There are 120 representatives in the Florida House of Representatives. 23 of them, or 19%, are termed-out in 2010.

In addition to the 23 Florida state representatives who are leaving office because of term limits, 7 Florida state senators are also termed-out.

Florida state representatives whose seats are up for election in 2010 but who are unable to run because of the state's term limits are:

Democrats (3):


Republicans (20):


Democratic Party Maine

Maine
See also: Maine House of Representatives elections, 2010

The Maine House of Representatives has been a term-limited state house since Maine voters approved Question 1 in 1993. Under this law, state representatives can serve no more than four consecutive 2-year terms. The Maine State Legislature tried, unsuccessfully, in 2007 to get the state's voters to extend the number of years they could consecutively serve in office by putting the Maine Term Limits Extension act on the ballot. Voters overwhelmingly (67-33%) rejected it.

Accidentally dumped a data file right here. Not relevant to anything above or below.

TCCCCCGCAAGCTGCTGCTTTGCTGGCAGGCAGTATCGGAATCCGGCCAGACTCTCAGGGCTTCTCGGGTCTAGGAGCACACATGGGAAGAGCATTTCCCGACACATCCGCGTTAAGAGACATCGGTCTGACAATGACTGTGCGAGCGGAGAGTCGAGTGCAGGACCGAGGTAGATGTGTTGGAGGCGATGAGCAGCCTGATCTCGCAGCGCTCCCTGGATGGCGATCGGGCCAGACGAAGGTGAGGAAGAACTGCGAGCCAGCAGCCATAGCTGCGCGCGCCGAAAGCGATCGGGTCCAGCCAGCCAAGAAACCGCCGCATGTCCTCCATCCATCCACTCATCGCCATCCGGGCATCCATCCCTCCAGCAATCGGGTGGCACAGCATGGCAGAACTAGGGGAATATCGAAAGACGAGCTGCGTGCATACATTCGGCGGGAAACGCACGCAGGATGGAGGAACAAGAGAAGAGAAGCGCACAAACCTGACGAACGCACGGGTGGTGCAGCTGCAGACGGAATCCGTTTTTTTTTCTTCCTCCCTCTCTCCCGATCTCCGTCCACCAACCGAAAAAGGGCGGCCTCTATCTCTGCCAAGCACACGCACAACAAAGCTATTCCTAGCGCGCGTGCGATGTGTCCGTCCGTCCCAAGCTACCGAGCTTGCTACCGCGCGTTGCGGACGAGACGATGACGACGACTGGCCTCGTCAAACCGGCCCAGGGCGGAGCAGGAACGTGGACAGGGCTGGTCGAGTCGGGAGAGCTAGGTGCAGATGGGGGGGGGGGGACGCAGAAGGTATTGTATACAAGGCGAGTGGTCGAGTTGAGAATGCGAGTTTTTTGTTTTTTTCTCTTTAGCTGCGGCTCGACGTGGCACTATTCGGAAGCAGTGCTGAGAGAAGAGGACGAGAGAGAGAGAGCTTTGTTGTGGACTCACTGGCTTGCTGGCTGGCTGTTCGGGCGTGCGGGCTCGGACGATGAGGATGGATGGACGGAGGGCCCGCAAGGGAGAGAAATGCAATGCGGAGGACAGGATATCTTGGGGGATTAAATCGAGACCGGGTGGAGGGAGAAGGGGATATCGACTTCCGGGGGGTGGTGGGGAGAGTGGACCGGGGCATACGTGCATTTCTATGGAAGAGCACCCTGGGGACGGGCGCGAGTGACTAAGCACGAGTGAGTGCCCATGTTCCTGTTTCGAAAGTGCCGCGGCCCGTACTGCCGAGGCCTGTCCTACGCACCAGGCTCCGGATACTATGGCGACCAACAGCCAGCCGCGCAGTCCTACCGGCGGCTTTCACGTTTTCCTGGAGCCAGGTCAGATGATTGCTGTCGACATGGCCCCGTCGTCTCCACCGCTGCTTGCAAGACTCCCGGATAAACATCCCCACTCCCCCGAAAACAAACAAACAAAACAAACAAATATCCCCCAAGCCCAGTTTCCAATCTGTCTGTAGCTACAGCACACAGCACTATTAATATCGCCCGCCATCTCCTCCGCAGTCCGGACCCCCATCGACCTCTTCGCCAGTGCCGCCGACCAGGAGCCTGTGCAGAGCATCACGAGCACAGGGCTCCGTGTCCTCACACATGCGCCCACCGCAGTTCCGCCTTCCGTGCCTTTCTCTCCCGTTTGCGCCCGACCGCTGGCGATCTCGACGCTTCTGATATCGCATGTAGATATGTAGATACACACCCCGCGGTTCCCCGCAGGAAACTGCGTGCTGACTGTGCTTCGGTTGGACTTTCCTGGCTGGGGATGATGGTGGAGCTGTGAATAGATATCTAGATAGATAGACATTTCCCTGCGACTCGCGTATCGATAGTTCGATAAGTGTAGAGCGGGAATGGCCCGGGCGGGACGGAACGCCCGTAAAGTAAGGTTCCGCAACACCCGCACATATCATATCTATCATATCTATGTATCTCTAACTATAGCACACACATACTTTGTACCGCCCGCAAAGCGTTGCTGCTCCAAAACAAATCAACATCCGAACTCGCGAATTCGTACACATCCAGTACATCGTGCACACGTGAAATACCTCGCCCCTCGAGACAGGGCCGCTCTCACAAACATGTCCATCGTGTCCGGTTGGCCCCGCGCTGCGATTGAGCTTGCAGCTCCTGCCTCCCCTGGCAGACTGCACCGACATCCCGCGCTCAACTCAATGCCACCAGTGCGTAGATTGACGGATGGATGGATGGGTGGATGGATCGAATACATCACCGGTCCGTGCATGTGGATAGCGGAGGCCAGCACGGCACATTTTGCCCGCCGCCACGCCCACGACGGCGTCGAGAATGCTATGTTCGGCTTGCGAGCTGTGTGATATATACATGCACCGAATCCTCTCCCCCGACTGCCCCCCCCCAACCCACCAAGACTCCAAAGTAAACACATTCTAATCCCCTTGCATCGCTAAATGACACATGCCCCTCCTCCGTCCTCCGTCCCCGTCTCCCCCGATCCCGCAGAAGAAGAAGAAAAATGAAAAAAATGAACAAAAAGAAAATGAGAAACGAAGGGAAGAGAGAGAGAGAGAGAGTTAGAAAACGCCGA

There are 153 state representatives in Maine. 20 of them, or 13%, are termed out in 2010.

In addition to the 20 Maine state representatives who are leaving office because of term limits, 4 Maine state senators are also termed-out.

Maine state representatives whose seats are up for election in 2010 but who are unable to run because of the state's term limits are:

Democrats (9):


Republicans (10):


Independents (1):


 

Democratic Party Michigan

Michigan
See also: Michigan House of Representatives elections, 2010